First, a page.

In our lifetime, my brother, my sister, we have experienced the lives of many great Catholics some of whom will most likely have their holiness recognized by the Church in the process we call canonization. Two of these are Blessed Mother Theresa and Servant of God John Paul II. Do we need to hear that either had some sort of extraordinary power that demonstrated their holiness? I guess not. We saw their holiness. We experienced their guidance to Christ. We know how each built up the Church with her and his spirituality. We know how they called us to follow them.
However sometimes instead of seeing them as people like us whose heroic lives we can follow, we turn them into preternatural creatures with powers beyond our capability. This is why when Dorothy Day, the founder of the Catholic Social Worker, the worker with the poor in New York City, was once told that she would be canonized, she responded, “I will not be dismissed so easily.”
We should not dismiss the saints so easily by turning them into plastic, fantasy figurines, whose lives are nice stories but impossible for us to follow. No, the saints were and are real people who had to fight the same battles we all fight to serve the Lord. Some of them had terrible tempers, like St. Jerome and St. Paul. Some of them had to recover their spiritual lives after giving in to sin, like St. Ignatius Loyola, St. Francis of Assisi, and, of course, St. Augustine. Some had to be courageous and stand for the faith when every fiber of their body was terrified at what would happen to them, like St. Thomas More, St. Agnes, or St. Ignatius of Antioch.
The saints were normal human beings like you and me, only they were better at being human than the rest of us. They were fully human. To be fully human is to allow the best of our humanity to dominate our lives. As human beings we are both physical and spiritual. The saints allow the spiritual aspect of their lives to be integrated into the physical. They were and are the best of us.
But they are not plastic. They are real. The first reading for today from the Book of Revelation presents them as gathered around the throne of the Lord. They are seen as very special people, who have answered the call to serve God, people who took their baptism so seriously that they clothed themselves white in the Blood of the Lamb. What a wonderful phrase: Clothed white in the Blood of the Lamb. The baptismal dress is white. To really live their baptism, the saints embraced the sacrifice of Christ. They accepted the blood. So, we honor the saints today. We recognize that they are with God and we call upon their intercession. What do we mean by that? Well, it is very simple: we ask the saints to pray to the Lord for us, to help us in the struggles of our lives. We ask the saints to help us also embrace our baptism in such a way that we also will be clothed white in the Blood of the Lamb.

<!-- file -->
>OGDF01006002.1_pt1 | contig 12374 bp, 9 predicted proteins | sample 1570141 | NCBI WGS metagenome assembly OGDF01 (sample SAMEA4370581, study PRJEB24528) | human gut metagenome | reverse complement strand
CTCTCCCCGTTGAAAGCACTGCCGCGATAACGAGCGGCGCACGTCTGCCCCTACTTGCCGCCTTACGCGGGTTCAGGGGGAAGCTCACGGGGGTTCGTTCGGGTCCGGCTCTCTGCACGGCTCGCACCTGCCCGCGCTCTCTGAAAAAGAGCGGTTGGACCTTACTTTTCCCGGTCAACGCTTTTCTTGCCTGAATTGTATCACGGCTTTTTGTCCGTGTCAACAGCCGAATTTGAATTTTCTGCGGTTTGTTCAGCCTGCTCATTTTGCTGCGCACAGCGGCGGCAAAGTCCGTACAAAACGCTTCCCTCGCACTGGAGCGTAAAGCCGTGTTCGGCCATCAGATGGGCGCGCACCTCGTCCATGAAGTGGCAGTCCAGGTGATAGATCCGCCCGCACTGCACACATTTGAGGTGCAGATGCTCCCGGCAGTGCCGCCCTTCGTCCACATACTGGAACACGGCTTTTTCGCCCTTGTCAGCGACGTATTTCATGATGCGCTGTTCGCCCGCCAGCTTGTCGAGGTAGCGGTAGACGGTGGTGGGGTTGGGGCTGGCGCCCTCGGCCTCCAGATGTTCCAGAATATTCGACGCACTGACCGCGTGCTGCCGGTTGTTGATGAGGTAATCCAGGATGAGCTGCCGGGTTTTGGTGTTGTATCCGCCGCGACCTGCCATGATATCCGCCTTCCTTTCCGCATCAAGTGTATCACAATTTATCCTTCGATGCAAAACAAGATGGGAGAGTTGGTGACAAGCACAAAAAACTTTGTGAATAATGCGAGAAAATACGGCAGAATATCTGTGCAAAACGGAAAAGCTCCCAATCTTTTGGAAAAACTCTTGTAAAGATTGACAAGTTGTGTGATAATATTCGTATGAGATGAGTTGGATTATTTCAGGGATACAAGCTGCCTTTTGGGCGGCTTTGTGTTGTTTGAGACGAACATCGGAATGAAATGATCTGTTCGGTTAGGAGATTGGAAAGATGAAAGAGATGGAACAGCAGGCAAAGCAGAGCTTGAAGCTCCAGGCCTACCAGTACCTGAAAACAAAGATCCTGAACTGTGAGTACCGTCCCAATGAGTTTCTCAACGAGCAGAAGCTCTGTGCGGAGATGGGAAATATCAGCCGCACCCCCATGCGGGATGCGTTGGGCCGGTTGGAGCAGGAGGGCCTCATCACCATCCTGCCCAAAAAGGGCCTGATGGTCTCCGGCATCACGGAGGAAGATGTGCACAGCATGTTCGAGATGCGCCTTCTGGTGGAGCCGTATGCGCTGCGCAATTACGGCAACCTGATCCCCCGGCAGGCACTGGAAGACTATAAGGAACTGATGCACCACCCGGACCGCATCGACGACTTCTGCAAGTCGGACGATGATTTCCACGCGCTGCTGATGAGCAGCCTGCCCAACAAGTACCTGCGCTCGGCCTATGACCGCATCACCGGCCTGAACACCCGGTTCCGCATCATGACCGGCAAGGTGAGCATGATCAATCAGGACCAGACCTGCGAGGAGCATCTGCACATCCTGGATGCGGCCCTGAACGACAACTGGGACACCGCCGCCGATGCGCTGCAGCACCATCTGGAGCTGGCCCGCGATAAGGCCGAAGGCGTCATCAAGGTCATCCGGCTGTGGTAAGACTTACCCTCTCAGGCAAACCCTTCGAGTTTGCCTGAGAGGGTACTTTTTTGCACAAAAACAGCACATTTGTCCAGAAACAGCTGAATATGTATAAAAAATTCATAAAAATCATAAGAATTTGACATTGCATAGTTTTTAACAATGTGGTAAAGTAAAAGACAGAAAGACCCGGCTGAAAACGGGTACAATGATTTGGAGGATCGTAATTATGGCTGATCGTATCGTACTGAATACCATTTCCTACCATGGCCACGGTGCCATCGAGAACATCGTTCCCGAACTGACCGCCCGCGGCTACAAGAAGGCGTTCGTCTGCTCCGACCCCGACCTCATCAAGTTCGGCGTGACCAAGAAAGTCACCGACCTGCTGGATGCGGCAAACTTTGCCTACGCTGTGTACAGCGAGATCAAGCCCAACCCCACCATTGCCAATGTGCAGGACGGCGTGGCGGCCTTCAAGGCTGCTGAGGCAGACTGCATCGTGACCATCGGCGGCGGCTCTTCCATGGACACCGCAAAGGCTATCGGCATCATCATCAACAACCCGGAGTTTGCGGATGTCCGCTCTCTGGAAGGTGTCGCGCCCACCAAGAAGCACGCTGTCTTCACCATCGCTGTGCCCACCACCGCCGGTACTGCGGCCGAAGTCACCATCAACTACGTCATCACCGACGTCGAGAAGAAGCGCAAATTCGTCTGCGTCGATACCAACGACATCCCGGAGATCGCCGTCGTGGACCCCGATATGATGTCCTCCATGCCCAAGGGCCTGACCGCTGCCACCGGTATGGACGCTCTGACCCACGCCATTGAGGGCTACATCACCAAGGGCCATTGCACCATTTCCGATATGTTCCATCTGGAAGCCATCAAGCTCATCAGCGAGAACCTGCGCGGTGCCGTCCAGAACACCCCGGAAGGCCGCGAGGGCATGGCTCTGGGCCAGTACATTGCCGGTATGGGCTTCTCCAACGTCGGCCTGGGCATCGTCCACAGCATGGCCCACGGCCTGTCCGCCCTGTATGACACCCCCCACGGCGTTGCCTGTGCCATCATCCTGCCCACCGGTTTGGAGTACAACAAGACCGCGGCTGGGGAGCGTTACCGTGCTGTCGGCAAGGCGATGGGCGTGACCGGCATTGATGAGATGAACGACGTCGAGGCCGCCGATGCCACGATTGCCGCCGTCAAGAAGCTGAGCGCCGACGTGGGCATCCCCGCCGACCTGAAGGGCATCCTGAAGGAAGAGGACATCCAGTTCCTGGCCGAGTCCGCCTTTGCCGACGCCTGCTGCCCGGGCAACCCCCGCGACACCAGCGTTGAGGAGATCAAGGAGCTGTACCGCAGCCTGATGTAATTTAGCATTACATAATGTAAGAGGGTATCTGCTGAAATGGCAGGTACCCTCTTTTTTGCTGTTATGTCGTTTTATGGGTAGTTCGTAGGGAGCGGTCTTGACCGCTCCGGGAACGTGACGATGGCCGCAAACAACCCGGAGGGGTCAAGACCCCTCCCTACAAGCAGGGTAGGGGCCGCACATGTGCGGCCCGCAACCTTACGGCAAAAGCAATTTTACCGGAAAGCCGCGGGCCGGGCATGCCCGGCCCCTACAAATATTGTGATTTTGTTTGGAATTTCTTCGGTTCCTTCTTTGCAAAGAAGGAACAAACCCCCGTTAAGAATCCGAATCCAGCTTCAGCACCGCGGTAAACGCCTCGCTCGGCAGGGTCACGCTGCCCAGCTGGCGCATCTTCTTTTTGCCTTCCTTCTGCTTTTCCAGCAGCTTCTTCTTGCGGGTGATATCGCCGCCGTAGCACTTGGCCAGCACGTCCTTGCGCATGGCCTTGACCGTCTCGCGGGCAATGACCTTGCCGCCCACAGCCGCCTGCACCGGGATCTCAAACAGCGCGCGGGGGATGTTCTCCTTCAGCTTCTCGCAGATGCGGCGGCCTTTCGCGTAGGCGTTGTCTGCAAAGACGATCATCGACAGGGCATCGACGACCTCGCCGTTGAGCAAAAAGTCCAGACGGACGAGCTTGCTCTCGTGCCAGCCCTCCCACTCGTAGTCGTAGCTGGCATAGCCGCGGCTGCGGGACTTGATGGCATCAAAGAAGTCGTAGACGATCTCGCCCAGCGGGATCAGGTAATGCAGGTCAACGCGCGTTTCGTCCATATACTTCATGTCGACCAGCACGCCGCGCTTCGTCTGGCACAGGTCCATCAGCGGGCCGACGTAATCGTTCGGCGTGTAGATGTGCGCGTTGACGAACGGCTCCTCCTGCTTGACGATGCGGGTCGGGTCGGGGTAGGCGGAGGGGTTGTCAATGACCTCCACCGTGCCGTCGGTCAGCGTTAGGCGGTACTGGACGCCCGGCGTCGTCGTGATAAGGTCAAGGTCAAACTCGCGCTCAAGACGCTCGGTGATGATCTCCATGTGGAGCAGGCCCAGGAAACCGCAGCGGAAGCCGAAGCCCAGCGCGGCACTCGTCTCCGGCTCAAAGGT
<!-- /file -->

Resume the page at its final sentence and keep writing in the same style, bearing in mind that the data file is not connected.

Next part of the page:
The saints are our heroes. But they are neither the Fantastic Four nor the Fantastic One Hundred and Forty Four Thousand, I mean the saints are real people whose heroic lives give us the example of what it is to be fully human, and whose prayers give us the grace to be fully the Lord’s.
A question spontaneously arises: What do the saints do in heaven? The answer is, also here, in the first reading: The saved adore, they prostrate themselves before the throne, exclaiming, "Blessing and glory, wisdom and thanksgiving … The true human vocation is fulfilled in them that of being praise to the glory of God. Their choir is directed by the Virgin Mary, who continues her hymn of praise in heaven.
Today we are invited to walk the path of the saints, the way of the Beatitudes. The way is narrow and hard. We need faith and courage to walk it. The example of the saints and their prayers encourage us and help us on. St Augustine found it hard to live the Beatitudes, but when he read the lives of the saints he said, "What these ordinary women and men have done, why not me?" Why not? Faith assures us all who heed the call of Jesus and live the life of the Beatitudes that at the end of life we shall, together with all the saints, hear the consoling words of the Lord, Well done, good and faithful servant, enter into the joys of your master ■
 Entrance antiphon of the Solemnity of All Saints.
 NOVEMBER 1, 2009 ALL SAINTS – SOLEMNITY. Readings: Revelation 7:2-4, 9-14; 1 John 3:1-3
3), Matthew 5:1-12a.
 American journalist, social activist, distributist, anarchist, and devout Catholic convert. In the 1930s, Day worked closely with fellow activist Peter Maurin to establish the Catholic Worker movement, a nonviolent, pacifist, movement that continues to combine direct aid for the poor and homeless with nonviolent direct action on their behalf. A revered figure within segments of the U.S. Catholic community, Day is being considered for sainthood by the Catholic Church.
 Ephesians 1:14
 Matthew 25:21.